Prostate cancer patients need to be better informed about support and treatment options say experts, with eight-in-10 men experiencing sexual problems after having their prostate removed.
New research, led by Cancer Council NSW, has found more than 80 per cent of men who have had radical prostate surgery experience erectile dysfunction.
The study followed more than 2000 men for up to 15 years and found 83 per cent of those who had non-nerve sparing radical prostatectomy surgery reported high levels of erectile dysfunction, compared with 62 per cent in the active surveillance group and 43 per cent of men of the same age without prostate cancer.
It also found that just over a quarter (27 per cent) of men who had surgery for localised prostate cancer reported persistent urinary incontinence, which was notably higher compared to those having other forms of treatment.
Cancer Council NSW head of prostate cancer research, Associate Professor David Smith, said the findings showed that the impact of a diagnosis often extended beyond short-term clinical outcomes and highlighted the need for improved patient care and informed choices.
"Men who have had prostate cancer surgery often think side effects they experience such as reduced sexual function are normal signs of ageing. But our study allowed us to compare patients and survivors with a group of ageing men without cancer.
"The quality of life differences were striking, particularly for men who had surgery to remove their prostate. Men need to know they have options, in treatment decisions and support services."
Associate Professor Smith said when it comes to ensuring the best possible treatment outcomes, including longer term quality of life, it is essential men are fully informed of all their options and can weigh up the risks and benefits of a decision in consultation with their doctors based on all the evidence.
"Radical prostate surgery can be the best and only option for some men with prostate cancer," he said. "There are, however, other options, depending on pathology, staging and the overall circumstances of an individual patient.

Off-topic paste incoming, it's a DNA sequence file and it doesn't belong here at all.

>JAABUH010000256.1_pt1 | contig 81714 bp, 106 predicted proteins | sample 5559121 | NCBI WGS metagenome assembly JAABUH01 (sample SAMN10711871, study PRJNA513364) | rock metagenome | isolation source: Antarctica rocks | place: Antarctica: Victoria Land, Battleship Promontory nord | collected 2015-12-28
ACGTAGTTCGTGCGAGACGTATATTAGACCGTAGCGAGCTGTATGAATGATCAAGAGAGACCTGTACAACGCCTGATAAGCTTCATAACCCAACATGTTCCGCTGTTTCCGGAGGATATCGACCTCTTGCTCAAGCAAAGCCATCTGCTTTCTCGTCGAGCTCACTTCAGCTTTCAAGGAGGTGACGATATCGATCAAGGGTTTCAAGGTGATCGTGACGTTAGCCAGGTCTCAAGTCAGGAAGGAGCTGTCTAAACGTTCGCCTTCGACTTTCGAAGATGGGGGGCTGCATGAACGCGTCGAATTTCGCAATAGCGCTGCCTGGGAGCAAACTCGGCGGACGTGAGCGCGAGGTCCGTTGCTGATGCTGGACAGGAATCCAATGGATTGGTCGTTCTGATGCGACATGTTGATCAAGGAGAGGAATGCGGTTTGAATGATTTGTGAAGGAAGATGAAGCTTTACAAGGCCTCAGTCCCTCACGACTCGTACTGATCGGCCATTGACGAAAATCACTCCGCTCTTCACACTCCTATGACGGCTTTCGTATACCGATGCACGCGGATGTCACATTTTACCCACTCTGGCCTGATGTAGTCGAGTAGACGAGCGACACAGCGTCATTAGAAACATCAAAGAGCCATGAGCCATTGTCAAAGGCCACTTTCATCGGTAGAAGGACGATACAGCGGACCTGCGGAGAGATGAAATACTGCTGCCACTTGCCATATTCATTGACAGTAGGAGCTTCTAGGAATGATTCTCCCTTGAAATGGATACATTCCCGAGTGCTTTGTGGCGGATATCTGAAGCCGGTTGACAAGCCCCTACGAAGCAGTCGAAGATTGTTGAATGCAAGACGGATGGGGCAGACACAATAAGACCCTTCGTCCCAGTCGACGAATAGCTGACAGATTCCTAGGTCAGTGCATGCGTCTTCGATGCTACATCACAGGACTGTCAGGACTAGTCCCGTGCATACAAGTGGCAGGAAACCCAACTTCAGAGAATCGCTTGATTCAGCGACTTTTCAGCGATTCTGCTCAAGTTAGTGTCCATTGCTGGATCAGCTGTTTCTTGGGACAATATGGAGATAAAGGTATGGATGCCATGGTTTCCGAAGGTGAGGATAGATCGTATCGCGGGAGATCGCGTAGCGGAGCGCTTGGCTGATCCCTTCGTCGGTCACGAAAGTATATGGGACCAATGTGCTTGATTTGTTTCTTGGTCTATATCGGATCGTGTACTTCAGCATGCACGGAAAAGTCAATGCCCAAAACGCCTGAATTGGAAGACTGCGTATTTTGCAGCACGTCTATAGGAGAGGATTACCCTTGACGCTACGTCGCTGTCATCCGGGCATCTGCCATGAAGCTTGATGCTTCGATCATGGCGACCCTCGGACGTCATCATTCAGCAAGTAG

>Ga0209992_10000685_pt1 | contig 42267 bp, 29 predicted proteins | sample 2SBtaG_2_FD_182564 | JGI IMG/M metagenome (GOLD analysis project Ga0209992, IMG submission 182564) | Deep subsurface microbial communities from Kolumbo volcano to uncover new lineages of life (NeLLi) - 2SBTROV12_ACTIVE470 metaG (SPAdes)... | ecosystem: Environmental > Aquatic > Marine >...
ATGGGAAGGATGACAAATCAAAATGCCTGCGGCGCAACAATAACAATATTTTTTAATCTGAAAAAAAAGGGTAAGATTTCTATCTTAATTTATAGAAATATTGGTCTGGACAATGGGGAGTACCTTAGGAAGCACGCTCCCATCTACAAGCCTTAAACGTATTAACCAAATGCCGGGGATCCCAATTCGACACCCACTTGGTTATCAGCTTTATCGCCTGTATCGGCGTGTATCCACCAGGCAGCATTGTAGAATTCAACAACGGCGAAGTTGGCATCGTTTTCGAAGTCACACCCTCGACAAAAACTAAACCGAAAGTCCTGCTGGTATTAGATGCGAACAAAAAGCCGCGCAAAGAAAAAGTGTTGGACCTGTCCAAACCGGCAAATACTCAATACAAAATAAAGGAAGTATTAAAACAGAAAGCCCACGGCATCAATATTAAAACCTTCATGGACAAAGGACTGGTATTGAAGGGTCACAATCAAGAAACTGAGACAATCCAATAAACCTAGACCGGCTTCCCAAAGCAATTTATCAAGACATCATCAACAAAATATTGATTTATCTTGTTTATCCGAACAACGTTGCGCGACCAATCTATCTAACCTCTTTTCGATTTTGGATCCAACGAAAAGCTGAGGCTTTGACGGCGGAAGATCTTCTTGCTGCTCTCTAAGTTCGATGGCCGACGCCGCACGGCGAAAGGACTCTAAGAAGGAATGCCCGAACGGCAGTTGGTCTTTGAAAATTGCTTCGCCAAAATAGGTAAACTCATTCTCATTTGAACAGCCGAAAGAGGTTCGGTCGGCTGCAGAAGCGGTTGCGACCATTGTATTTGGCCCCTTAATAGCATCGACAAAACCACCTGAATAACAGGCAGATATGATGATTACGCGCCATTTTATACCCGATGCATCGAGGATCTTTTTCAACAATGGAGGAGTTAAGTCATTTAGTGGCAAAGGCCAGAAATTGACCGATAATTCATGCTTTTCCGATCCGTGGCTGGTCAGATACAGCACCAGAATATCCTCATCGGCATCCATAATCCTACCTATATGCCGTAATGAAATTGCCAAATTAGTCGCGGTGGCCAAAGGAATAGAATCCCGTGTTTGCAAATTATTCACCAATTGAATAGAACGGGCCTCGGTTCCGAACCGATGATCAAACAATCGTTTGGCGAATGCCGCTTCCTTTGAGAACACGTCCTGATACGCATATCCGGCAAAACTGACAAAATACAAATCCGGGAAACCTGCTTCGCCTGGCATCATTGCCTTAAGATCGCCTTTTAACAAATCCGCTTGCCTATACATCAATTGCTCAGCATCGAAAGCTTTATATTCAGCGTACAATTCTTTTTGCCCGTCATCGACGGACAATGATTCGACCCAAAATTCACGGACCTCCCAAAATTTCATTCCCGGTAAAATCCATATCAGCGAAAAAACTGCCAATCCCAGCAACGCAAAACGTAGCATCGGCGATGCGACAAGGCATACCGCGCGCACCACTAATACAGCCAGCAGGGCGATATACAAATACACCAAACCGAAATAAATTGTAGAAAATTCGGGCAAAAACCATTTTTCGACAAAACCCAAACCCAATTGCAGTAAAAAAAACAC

"Clinical practice guidelines and decision aids are available and include consumer versions. Use of guidelines leads to improved clinical and quality of life outcomes, by guiding optimal care and minimising the harms and side effects of treatment."
More than 16,700 men will be diagnosed with prostate cancer in Australia this year alone and A/Prof Smith said survival rates are increasing due to improved detection and treatment.
"There is an increasingly urgent need for clinicians to work together across disciplines, not only to monitor, manage and treat the cancer, but to ensure the man being treated is supported.
"When it comes to prostate cancer, all appropriate treatment decisions should be discussed and considered through shared decision making between the clinician and patient.
"This discussion should include what to expect post-treatment and what preferences men have in relation to the risk of side effects.
"Additionally, we hope that after treatment, clinicians might be able to initiate frank conversations about sexual function, set out realistic expectations for recovery, and refer men to sexual and psychosocial counselling when needed."
For more information go to cancercouncil.com.au or call Cancer Council NSW on 131-120.